Latino, Latinx, and Latine: Language and Creating Inclusive Spaces
Exploring the vocabulary
Latino, Latinx, and Latine are terms that have gained significant attention, especially in the realm of gender-neutral and inclusive language. Each of these terms has a unique history and purpose.
- Latino - In the context of gender neutrality, the term "Latino" is often used to refer to the Latin community through traditional gendered words found in Spanish. This approach maintains the historical aspect of the language while acknowledging its binary gender structure. In English, “Latin” refers to the broad community of Latin Americans in the US.
- Latinx - "Latinx" emerged as a more inclusive alternative to "Latino." It seeks to challenge the gender binary inherent in the traditional Spanish language. The "x" at the end of "Latinx" is meant to be gender-neutral, encompassing all individuals of Latin American descent without assigning a specific gender.
- Latine - "Latine" is another gender-neutral term. It eliminates gender-specific endings. This allows for a more inclusive and flexible communication style, while adhering to the grammar of the Spanish language. "Latine" aligns with the broader movement towards gender-inclusive language in the US and Latin America.
The significance of inclusive language
Understanding the significance of these terms reflects your growing commitment to inclusivity and respect for young people's diverse identities. Here are some key reasons why inclusive language matters:
- Respect for Gender Diversity - Inclusive language respects and acknowledges the gender identities of young people who may not identify as male or female. By using gender-neutral terms like "Latinx" or "Latine," you can help create a more welcoming environment.
- Social Change - The adoption of gender-neutral terms like "Latinx" and "Latine" is part of a broader movement toward social change and inclusivity. It encourages our youth to live in their truth and challenge traditional gender norms and structures.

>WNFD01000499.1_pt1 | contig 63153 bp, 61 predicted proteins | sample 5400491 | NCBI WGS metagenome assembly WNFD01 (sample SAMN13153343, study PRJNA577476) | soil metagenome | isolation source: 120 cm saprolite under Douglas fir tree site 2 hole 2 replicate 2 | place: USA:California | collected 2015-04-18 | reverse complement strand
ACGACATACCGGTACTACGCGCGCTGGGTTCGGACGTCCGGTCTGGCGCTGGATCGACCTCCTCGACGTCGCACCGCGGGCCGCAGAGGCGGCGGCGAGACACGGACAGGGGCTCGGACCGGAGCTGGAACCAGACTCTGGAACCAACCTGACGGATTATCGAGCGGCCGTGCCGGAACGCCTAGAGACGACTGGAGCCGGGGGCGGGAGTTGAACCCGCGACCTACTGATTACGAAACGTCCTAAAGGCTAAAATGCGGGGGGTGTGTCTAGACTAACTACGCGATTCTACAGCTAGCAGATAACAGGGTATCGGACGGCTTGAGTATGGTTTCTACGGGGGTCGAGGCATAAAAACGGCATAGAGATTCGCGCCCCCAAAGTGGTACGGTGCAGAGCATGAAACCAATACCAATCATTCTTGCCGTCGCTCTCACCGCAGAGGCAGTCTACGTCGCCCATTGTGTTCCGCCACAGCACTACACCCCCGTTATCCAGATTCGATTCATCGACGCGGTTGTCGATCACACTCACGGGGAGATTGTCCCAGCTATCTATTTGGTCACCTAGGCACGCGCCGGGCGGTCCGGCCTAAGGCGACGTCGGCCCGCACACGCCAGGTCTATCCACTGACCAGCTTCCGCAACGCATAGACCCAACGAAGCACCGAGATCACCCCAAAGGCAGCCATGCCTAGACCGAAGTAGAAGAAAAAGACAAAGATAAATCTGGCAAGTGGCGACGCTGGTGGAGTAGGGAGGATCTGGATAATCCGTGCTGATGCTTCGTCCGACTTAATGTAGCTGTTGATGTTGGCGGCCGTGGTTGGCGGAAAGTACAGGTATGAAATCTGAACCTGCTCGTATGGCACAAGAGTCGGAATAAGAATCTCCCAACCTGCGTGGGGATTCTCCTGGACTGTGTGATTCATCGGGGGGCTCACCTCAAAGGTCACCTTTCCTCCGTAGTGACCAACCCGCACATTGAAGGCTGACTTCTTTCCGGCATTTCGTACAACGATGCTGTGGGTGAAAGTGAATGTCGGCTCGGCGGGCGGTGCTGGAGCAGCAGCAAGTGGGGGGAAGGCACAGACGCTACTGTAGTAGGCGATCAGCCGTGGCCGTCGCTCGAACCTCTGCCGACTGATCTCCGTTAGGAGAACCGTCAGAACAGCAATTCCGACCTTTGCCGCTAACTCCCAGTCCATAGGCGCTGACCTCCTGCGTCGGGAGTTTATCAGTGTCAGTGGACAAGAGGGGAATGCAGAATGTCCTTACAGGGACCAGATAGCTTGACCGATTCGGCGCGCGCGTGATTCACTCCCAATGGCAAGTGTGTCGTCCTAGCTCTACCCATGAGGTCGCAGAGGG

Choosing the right term for you
When deciding whether to use "Latino," "Latinx," or "Latine" in your communication, it's crucial to consider your audience and the context. Here are some guidelines to help you make an informed choice:
- Audience Awareness - Consider the preferences of the young people or youth groups you are communicating with. Some may prefer "Latinx" or "Latine." While others may still be comfortable with “Latino.” To put it simply, it’s okay for you to ask the young person what their preferences are. If youth in your program have conflicting preferences, this would be a great opportunity for you to advocate for inclusivity. You can open a dialogue to create a safe space for them to discuss these differences.
- Context Matters - In some settings, traditional “Latino” may still be the preferred choice. Depending on the young person’s individual situation, this may even be the safest choice. By asking when a youth would like you to use this language, you can reduce harm from the outside community. In more inclusive spaces, "Latinx" and "Latine" may be their preference.
- Stay Informed - Language is continually evolving, and new terms may emerge. Staying informed about the latest developments in gender-neutral language ensures your communication remains respectful and inclusive.
In conclusion, Latino, Latinx, and Latine represent the evolving landscape of gender-neutral language. Understanding the distinctions between these terms and their significance is essential. The language you choose matters to foster a more inclusive and respectful space.
To gain a broad understanding of using gender inclusive language, check out YIPA’s training Gender Literacy for Inclusive Youth Work.
About the author
Cristina Archila is the training coordinator of the Youth Intervention Programs Association (YIPA), a non-profit association of youth-serving organizations. We're your source for exceptional, affordable, personal and professional online learning via The Professional Youth Worker. Join us!
To ask Cristina a question or share your feedback about this blog, email [email protected].